Tuesday, July 04, 2006

Sea kraits: radical intraspecific diversity, reproductive isolation, and site fidelity

Sea snakes are awesome, and in the previous post I introduced various aspects of sea snake diversity, evolution, biology and behaviour. We looked at cutaneous respiration, the invasion of freshwater, bizarre body shapes, and breeding aggregations kilometers long. Also discussed – or at least mentioned – was the evidence indicating that sea snakes aren’t monophyletic, but that the two distinct groups (the laticaudids, or sea kraits [photo above], and the hydrophiids, or true sea snakes) instead represent two separate invasions of the marine environment. Furthermore, there are now indications that even hydrophiids aren’t monophyletic. More on this in a later post.

Laticaudids are less specialised for marine life than hydrophiids, being better able to move on land, and they are mostly (but not entirely) oviparous (whereas hydrophiids are all viviparous). This might show that they’ve taken to marine life more recently than hydrophiids have, but then it’s also possible that they’re simply conservative. And don’t go thinking that they’re any less interesting than hydrophiids. Thanks almost entirely to the field research of Richard Shine and Sohan Shetty of the University of Sydney, it’s recently been discovered that laticaudids are actually rather complex, quite variable creatures. In fact they illustrate nicely Shine & Bonnet’s (2000) point that snakes can be considered model organisms in terms of how much recent research has told us about evolution, ecology and behavioural diversity.

Six species of laticaudid are presently recognised. The Black-banded sea krait L. laticaudata (Linnaeus, 1758) is a large (1.1 m long), wide-ranging species. Populations differ in the patterning they have on the head, and while two subspecies have been distinguished on the basis of such differences, the variation actually appears to be clinal (McCarthy 1986). L. crockeri Slevin, 1934 is a denizen of Lake Te-Nggano on Rennell Island: it’s one of the freshwater sea snakes I mentioned in the previous post. It’s often melanistic. The Yellow-lipped sea krait L. colubrina (Schneider, 1799) is similar to L. laticaudata in distribution, and is highly variable across its range: in fact some workers have suggested that it should be split into as many as six subspecies. L. semifasciata (Reinwardt, in Schlegel, 1837) from the coasts of Japan, the Philippines, the Moluccas and the Lesser Sunda Islands is highly similar to L. schistorhynchus (Günther, 1874) from Niue, Tonga and Samoa, and some workers have considered them synonymous. Finally, there’s the small (less than 1 m long) L. frontalis De Vis, 1905.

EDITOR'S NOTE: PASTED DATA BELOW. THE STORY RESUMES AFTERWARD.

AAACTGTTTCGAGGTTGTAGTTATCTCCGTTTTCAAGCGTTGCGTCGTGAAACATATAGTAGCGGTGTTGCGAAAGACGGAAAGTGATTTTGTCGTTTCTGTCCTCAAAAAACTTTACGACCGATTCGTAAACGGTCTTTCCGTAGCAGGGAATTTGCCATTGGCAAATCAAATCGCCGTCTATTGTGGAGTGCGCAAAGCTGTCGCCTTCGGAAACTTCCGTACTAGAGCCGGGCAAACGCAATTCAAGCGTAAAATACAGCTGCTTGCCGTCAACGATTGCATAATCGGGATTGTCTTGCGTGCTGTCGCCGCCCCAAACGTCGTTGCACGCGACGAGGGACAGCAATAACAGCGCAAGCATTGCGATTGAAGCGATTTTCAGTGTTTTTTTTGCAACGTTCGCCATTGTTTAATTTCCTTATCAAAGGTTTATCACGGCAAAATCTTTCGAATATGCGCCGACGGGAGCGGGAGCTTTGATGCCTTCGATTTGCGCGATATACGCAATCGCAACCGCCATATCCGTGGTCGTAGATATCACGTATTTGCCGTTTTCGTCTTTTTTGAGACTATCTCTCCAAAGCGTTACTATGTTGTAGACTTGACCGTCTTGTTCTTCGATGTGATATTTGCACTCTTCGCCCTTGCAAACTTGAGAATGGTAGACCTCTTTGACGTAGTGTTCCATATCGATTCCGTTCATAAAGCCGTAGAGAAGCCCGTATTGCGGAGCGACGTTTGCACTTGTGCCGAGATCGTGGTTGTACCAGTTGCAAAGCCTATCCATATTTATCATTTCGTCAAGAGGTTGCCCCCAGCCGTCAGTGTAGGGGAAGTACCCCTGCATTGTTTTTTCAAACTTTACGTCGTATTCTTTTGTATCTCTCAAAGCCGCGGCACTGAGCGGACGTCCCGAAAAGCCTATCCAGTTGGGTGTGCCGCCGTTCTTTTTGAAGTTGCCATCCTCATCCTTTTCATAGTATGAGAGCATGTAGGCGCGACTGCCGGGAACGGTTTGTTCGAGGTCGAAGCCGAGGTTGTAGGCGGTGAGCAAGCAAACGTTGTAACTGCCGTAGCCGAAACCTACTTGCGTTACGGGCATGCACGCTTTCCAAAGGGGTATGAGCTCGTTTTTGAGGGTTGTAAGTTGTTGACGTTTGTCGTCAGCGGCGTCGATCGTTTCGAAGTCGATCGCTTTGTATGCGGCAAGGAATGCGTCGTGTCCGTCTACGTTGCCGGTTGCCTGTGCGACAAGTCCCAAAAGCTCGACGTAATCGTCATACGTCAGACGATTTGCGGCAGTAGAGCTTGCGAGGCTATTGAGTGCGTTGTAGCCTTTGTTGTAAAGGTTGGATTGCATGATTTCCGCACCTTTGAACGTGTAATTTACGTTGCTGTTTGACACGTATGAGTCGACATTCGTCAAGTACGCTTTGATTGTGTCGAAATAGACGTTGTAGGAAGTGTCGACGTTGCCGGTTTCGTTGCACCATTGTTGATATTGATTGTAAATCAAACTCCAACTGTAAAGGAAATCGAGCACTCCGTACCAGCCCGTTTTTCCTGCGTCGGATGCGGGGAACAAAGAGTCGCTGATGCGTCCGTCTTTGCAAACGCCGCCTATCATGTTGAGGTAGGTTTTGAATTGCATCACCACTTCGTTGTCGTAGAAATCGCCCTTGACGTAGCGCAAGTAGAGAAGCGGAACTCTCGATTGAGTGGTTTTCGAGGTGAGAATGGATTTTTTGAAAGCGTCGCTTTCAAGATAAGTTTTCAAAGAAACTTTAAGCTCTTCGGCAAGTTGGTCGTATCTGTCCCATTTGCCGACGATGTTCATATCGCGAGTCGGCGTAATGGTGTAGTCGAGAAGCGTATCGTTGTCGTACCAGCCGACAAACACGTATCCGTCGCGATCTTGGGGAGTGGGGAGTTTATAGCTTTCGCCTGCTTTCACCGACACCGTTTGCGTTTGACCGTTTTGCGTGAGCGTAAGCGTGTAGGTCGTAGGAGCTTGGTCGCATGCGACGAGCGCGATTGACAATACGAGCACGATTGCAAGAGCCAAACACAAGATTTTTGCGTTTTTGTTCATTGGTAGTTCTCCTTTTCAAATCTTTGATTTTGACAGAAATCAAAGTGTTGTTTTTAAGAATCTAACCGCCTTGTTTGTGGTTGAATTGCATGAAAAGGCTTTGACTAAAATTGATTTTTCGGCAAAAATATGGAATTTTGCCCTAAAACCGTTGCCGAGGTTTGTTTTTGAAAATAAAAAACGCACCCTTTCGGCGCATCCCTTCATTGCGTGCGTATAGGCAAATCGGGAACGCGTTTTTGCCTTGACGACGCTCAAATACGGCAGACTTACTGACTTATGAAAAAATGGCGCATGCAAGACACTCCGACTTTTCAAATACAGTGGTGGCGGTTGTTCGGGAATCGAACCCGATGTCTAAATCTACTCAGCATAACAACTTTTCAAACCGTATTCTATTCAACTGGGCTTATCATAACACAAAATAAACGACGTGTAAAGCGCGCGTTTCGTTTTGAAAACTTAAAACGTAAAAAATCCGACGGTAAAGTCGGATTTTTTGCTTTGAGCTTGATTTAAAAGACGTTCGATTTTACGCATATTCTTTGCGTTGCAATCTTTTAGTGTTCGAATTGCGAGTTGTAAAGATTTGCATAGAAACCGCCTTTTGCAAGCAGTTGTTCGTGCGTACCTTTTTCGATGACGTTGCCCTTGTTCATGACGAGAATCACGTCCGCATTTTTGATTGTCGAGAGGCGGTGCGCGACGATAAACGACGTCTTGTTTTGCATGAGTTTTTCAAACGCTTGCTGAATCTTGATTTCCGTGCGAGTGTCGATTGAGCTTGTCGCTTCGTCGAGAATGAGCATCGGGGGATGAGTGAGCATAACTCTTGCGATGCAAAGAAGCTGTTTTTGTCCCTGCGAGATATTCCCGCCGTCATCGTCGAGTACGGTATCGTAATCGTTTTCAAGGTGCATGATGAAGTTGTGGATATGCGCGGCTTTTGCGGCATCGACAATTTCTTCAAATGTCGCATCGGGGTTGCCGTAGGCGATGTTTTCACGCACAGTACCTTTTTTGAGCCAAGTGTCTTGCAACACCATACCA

Among these species, L. colubrina and L. frontalis are virtually identical, differing only in size. In fact the two are so similar that they have until recently been regarded as conspecific, despite detailed character analysis (McCarthy 1986), and not until Cogger et al.’s (1987) study was L. frontalis shown to be distinct. It had actually been first named by De Vis in 1905 and can be diagnosed on the basis of its small size (less than 1 m), ventral scale counts and banding pattern.